The Agriculture Investment Summit in London gathered managers of pension and hedge funds. The agenda was investment opportunity: buying up the African farmland. Some reports about how, where and why to invest in farmland will be presented at the Agriculture Investment Summit. One of the summit talks will concern the problem of land-grabbing and lost opportunities. According to hypothesis 5% of African lands were sold or granted on lease to different investors, it’s about 70 million hectares. The British companies got hold about 3mln hectares of agricultural lands; to compare – it is two-thirds of the UK’s total farmland.
Non-governmental organization counted up that investors spent about $15 billion on farmlands and they are sure that the amount will double by 2015. The reasoning is the fact that farmland is an attractive sphere for investments directly related on increasing population needs in food all over the world.The Summit gathered not just investors but also united 60 international developments, environment and farming charities with the urgent request to stop the land-grabbing, which is taken from local population faster than in period of colonization.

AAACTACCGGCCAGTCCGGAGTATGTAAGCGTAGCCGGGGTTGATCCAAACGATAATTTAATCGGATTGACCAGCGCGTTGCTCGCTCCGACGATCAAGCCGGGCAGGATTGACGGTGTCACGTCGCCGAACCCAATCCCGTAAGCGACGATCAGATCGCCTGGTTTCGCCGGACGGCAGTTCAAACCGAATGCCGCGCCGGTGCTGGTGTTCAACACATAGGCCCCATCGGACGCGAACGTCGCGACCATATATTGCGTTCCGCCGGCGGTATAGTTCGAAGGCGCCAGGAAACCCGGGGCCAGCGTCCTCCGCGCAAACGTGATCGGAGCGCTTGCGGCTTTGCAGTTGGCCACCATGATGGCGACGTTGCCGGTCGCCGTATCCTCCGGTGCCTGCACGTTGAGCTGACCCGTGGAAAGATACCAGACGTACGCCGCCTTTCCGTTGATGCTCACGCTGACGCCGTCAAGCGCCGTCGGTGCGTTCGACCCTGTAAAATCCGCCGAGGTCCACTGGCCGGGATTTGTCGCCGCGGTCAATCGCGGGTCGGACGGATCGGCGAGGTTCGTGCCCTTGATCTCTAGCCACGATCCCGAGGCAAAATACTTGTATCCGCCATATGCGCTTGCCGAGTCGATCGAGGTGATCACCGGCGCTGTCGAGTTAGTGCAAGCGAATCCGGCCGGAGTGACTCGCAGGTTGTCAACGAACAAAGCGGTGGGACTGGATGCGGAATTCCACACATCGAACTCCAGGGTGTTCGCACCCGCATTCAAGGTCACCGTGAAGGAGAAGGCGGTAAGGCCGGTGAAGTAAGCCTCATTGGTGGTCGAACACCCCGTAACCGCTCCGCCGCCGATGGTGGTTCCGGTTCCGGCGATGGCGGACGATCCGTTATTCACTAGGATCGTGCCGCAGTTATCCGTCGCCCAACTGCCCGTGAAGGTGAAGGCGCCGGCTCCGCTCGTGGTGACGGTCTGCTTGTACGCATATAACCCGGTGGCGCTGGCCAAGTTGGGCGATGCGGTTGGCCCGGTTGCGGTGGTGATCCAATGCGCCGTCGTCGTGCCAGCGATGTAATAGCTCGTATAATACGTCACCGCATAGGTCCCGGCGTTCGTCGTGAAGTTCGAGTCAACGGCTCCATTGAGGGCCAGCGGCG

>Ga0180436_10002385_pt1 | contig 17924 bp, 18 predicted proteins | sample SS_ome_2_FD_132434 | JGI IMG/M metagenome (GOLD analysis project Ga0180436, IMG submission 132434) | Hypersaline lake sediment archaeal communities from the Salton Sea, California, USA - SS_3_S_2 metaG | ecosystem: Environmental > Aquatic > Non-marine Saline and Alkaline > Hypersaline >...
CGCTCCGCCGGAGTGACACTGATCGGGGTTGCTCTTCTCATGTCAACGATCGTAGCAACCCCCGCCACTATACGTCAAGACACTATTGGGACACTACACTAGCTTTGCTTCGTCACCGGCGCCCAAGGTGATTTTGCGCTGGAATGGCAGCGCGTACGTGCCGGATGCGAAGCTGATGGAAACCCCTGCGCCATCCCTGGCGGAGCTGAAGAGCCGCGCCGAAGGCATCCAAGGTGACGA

An adviser at ActionAid, Tim Rice, considers that members of summit don’t handle the problem seriously, they eject farmers and destroy ecosystem rapidly; as a result it led to global poverty. He believes that land should be the property of local communities: this will make the idea of feeding a number of hungry people possible and can reduce the mortality statistics in Africa. Such methods of influence as workplace assurance or gun muzzle made peasants, cattlemen and other rural households resign their properties and the only chance to feed themselves and their families. One can already observe the specific example: 4 years before a quarter of village in rural Tanzania was bought by a British Sun Biofuels company, such indemnities as workplaces, hospitals, schools, roads were promised. Three years after Biofuel Company busted, leaving the village without promised goods and without land.
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